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Former senior Special Forces officer charged with sexual assault

A former senior British Army officer is set to appear before a military court later this month on charges of sexual assault, according to an official Army spokesperson.

Ex-Major General James Roddis is scheduled to attend Bulford Military Court Centre in Wiltshire on 17 July. He faces charges under Section 3 of the Sexual Offences Act 2003.

Until recently, Roddis served as the director of strategy for Strategic Command, an organisation that includes special forces and intelligence units. In 2014, he was the commanding officer of the Highlanders, 4th Battalion Royal Regiment of Scotland, the last Scottish battalion to serve in a combat role in Afghanistan.

Maj Gen Roddis earned numerous accolades in his service including a Distinguished Service Order for his successful command and leadership during active operations. He was also appointed as a Member of the Order of the British Empire (MBE) and received two Queen’s Commendations for Valuable Service in 2008 and 2017.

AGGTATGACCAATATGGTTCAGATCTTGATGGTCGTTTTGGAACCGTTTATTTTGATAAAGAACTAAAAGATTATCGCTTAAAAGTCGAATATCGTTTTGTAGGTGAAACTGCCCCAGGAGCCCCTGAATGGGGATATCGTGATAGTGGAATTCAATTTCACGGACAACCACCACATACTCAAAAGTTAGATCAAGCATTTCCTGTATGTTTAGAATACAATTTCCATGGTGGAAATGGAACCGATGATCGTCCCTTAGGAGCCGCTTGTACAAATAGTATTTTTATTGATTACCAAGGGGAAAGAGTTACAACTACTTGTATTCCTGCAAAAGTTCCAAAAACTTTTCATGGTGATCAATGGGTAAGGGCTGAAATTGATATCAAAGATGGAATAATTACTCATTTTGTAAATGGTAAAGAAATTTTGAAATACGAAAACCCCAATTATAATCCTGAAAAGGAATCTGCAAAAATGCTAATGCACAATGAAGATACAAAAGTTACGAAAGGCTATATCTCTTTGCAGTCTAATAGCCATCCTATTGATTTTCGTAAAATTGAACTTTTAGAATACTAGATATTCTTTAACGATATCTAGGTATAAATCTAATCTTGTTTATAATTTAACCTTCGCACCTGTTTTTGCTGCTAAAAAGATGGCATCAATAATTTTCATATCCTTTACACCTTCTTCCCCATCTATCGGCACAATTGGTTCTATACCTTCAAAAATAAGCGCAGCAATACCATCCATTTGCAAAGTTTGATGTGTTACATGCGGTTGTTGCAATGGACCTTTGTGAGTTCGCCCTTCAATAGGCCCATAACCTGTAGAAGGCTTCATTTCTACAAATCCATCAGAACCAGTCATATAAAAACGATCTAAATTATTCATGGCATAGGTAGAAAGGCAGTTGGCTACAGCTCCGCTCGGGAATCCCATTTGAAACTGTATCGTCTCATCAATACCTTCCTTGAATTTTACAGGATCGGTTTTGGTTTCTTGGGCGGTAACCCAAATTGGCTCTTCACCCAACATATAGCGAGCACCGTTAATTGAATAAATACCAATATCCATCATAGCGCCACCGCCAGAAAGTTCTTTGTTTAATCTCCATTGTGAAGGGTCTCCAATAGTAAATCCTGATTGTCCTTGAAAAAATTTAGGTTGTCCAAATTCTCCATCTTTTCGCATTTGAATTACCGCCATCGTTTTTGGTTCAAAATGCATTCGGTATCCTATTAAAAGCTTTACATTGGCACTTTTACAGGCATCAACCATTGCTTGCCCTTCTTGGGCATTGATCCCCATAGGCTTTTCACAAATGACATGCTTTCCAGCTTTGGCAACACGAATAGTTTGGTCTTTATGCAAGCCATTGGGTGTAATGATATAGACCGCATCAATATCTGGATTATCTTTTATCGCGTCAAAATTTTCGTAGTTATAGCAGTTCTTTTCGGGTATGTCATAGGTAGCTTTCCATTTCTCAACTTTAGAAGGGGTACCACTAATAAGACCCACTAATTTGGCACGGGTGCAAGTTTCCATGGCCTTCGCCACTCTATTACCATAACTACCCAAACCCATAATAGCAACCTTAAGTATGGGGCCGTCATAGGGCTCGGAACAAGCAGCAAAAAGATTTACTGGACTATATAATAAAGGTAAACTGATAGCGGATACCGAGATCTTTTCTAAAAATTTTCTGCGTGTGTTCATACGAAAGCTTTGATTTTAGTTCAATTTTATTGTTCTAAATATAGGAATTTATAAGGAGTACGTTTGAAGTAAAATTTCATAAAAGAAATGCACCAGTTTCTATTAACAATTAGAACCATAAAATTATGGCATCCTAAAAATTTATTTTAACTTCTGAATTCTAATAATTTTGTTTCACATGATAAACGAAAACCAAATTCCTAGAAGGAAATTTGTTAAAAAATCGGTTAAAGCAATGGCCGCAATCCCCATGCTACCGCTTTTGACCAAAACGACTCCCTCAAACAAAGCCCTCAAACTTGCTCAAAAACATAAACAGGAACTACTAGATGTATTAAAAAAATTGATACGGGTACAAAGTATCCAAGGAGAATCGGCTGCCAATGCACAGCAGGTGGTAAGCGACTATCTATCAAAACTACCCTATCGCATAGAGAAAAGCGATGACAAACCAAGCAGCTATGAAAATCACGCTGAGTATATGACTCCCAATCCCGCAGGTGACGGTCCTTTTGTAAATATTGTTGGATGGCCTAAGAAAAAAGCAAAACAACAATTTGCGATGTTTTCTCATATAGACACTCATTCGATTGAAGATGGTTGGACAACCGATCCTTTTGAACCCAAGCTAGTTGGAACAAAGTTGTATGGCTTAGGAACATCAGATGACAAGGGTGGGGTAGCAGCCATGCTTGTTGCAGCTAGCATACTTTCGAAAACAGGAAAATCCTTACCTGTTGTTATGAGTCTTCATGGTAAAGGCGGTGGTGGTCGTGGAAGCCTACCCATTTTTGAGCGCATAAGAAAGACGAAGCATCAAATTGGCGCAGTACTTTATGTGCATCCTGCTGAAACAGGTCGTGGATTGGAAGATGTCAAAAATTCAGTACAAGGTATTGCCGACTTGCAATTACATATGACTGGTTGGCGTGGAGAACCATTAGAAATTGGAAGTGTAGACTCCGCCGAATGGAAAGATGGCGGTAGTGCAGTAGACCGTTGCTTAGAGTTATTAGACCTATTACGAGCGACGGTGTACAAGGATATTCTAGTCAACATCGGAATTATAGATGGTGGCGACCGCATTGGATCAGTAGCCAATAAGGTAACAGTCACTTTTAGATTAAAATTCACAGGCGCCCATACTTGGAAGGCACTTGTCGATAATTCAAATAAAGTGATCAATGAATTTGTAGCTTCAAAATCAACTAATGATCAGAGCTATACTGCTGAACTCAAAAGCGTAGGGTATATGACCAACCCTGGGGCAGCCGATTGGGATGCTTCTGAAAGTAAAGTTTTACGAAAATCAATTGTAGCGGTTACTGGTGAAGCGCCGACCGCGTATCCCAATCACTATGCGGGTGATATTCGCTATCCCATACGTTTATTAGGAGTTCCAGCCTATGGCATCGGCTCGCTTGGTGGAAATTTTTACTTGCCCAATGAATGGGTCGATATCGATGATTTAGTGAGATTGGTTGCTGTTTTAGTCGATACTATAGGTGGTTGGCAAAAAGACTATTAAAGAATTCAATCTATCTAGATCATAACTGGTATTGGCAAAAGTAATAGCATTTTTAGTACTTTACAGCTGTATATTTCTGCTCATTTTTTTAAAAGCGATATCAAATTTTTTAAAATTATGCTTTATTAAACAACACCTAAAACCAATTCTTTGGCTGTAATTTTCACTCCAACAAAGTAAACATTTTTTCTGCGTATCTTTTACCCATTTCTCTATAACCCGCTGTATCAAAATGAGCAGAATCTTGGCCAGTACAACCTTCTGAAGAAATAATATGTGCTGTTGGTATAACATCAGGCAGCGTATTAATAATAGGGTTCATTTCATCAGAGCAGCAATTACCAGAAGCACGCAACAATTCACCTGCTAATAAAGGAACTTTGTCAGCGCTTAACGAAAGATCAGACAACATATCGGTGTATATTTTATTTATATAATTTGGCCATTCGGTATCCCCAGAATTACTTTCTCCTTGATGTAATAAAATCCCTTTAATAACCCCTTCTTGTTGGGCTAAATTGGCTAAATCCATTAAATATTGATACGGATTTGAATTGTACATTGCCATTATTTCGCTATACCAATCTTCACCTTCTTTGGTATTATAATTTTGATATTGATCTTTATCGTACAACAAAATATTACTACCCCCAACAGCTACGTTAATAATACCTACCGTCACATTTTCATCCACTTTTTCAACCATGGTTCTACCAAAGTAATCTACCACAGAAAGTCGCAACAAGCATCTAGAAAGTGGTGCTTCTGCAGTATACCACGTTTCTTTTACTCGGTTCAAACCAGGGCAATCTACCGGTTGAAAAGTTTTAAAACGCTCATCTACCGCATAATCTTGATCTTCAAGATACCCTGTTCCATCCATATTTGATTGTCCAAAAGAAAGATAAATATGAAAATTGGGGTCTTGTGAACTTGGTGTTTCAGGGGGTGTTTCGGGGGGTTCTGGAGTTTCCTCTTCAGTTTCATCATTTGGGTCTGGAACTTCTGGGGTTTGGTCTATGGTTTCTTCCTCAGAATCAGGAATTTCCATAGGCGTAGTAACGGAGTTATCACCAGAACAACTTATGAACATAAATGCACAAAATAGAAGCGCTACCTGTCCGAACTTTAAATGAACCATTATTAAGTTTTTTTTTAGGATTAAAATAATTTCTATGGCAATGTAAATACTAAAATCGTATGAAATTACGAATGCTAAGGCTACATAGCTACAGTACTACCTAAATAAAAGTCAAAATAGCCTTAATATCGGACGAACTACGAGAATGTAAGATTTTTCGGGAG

The arrest of a former senior Special Forces officer for sexual assault comes off the back of wider concerns in relation to the UK’s ‘elite’ fighting forces. Five SAS members are under investigation or arrested for alleged war crimes in Syria, stemming from a 2022 incident involving the killing of an unarmed suspected militant.

More notably, broader investigations into SAS operations in Afghanistan have unveiled accusations of multiple unlawful killings, including targeting unarmed individuals and shooting sleeping Afghans, with at least 84 deaths under questionable circumstances between 2010 and 2013.

Compounding these issues are accusations of obstructing justice, such as the destruction of crucial evidence during the Royal Military Police’s Operation Northmoor. High-ranking officials, such as General Gwyn Jenkins, are also implicated in failing to report misconduct and concealing evidence.

Further tarnishing the SAS’s image are recent arrests related to drug-running operations involving SAS members and accusations of blocking relocation applications for Afghan allies at risk of Taliban reprisals.

The military court proceedings for Roddis are expected to draw significant attention, given his high-profile career and the serious nature of the charges.